November Starts With a Bang

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So much to keep track of on a Sunday in golf where so much of significance happened and so very little of it had anything to do with Tiger Woods.
 
Oh sure, Woods is now poised to go out in a blaze of official 2003 glory. If he wins next Sunday at the Tour Championship and Vijay Singh doesn't finish better than a three-way tie for third, Woods will capture the money title. The Player of the Year votes he will then need to capture that award will be a mere formality.
 
But Woods didn't tee it up last weekend. Singh did. And he almost won for the second straight week. Only the style of and grace of the preternaturally calm Retief Goosen, who won in Tampa, kept Singh from sewing up the money title.
 
Isn't it interesting how players, when they target something very specific, come so close to those targets? Players just trying to make the cut usually make or miss the weekend by no more than a shot or two. Singh's publicly announced goal is the money title. With one tournament to go, only a Woods victory and a Singh finish of a four-way tie for third or worse will stop him.
 
Meanwhile, over on the Nationwide Tour, a good-looking, smart-sounding young player named D.J. Brigman moved from No. 32 on that tour's money list to No. 16 at its season-ending Tour Championship in Alabama. And that was good enough to earn him his PGA Tour card for 2004. Brigman was the biggest winner in all of golf over the weekend. If he plays well in 2004, equipment companies will be falling all over themselves to sign or extend him as an endorser.
 
How can you not like a guy (Brigman) who once washed dishes at different local restaurants to pay for his wife's wedding ring?
 
In Korea, a 19-year-old Korean woman, Shi Hyun Ahn, eagled the final hole to win the LPGA's CJ Nine Bridges Classic by three shots. Michelle Wie, for her part, shot 85 in the first round. Ahn's victory was the seventh by a Korean woman or a woman of Korean descent in 28 LPGA events this year. That's a 25 percent victory rate for Koreans. Ironic, isn't it, in a year in which Korean fathers were accused of cheating by coaching their daughters from outside the ropes on the LPGA? And who will soon forget Jan Stephenson's ill-advised criticism of Korean women and their alleged standoffishness with their American partners in pro-ams?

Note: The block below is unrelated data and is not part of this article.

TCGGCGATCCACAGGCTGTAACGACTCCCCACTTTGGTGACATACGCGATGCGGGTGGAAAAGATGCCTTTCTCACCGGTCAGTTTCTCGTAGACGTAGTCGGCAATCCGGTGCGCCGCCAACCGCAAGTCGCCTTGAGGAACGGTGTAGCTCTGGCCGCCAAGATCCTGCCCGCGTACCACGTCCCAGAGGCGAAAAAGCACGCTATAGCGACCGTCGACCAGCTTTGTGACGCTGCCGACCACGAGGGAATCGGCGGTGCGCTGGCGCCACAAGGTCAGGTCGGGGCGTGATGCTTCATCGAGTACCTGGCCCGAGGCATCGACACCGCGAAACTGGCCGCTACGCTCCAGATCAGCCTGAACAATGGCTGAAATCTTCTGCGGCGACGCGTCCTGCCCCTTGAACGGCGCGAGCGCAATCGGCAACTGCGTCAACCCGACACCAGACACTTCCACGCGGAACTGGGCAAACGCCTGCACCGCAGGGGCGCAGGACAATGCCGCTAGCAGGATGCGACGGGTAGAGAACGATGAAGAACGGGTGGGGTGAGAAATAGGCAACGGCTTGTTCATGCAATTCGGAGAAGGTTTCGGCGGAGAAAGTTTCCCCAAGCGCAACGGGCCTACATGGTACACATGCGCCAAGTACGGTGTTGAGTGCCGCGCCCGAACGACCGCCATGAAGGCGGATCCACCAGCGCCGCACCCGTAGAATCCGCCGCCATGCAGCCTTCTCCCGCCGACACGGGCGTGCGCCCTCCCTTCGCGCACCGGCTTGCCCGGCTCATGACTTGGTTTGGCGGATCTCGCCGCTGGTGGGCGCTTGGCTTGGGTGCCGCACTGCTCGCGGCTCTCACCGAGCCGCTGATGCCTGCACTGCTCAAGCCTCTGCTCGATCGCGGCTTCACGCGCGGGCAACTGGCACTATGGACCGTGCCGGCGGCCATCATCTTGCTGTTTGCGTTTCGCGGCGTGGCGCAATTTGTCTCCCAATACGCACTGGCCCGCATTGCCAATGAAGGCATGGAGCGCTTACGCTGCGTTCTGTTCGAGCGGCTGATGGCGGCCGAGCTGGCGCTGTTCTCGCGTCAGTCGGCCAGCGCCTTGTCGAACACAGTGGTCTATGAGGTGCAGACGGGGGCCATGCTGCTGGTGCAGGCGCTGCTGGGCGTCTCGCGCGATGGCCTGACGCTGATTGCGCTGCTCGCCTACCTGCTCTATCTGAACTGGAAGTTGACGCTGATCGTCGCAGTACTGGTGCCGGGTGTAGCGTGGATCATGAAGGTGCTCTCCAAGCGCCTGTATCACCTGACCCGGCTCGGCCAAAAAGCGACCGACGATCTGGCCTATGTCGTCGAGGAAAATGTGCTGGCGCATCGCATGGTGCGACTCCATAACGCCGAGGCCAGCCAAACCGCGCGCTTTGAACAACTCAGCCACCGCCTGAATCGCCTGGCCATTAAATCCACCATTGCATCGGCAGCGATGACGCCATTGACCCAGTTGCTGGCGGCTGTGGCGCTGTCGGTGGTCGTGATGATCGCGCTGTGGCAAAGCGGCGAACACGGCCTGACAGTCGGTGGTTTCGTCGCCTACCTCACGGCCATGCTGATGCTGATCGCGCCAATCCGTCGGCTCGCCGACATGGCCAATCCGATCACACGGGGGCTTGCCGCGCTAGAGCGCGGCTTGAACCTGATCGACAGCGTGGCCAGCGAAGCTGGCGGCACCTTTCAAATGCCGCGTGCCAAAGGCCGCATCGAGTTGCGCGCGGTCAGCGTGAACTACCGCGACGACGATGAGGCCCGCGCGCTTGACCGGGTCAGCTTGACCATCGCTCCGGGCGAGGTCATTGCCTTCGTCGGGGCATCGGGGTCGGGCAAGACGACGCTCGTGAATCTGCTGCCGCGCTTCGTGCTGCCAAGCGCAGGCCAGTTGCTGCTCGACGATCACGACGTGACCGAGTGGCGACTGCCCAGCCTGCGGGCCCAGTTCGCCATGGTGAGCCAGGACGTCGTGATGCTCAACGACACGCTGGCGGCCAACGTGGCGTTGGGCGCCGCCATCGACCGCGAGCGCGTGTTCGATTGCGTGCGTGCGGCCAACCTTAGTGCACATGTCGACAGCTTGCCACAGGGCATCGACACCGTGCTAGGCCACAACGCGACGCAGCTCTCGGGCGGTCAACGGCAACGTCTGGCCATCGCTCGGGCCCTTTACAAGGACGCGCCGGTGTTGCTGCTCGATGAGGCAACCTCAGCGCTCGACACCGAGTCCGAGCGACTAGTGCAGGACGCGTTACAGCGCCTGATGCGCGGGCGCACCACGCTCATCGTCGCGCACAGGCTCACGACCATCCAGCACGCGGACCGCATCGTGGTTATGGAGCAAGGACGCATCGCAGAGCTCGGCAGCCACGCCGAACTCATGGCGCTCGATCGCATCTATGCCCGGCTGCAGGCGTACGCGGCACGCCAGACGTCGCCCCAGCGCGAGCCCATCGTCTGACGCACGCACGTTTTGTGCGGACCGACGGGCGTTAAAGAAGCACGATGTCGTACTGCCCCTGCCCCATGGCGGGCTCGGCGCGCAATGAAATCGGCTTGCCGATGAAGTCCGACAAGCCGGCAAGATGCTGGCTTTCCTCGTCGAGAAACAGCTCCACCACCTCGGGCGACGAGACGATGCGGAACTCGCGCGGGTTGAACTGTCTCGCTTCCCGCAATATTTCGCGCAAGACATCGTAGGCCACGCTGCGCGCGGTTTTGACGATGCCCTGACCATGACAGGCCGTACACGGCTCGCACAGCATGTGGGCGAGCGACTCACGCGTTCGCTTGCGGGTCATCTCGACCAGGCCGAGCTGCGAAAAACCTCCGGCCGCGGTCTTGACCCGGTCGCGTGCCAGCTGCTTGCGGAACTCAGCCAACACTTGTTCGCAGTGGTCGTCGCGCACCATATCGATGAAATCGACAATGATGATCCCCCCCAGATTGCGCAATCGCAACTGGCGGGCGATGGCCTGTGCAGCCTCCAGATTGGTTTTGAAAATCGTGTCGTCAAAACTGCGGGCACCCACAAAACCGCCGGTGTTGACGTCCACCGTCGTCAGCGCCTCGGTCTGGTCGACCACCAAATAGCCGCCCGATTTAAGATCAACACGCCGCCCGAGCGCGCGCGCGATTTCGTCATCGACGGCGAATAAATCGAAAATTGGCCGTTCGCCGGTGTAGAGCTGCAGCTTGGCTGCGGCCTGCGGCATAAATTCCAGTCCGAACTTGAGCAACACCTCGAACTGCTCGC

Here's a flash: Language barriers still exist, even in golf. Pretty tough to come off like Katie Couric when you can't speak English. The Korean women in golf need to be cut some slack.
 
'Standoffish,' by the way was the word used by ABC golf analyst Curtis Strange to describe Singh's behavior towards the media. It went farther than just a few dust-ups with the media, Strange pointed out. How, Strange wondered, must Singh's sponsors like it when their player wins and continues to do great things on the course but refuses to promote their 'brand' in interview situations - which, by the way, are the best form of free advertising extant.
 
(And if I get one more E-mail telling me to leave Singh alone because he is a great player, I will scream. Of course Singh is a great player. And by many accounts he is a fun human being. But it doesn't follow that because he plays good golf, we should worship the ground he walks on away from the golf course any more than the stellar graduation rate of basketball coach Bob Knight's players should be offered as a defense of his often boorish antics.)
 
Suffice it to say that November in golf came in with a bang. A Tour
Championship freighted with meaning remains this month as does a Presidents Cup loaded on both sides with top 20 players in the world rankings.
 
This is all good.
 
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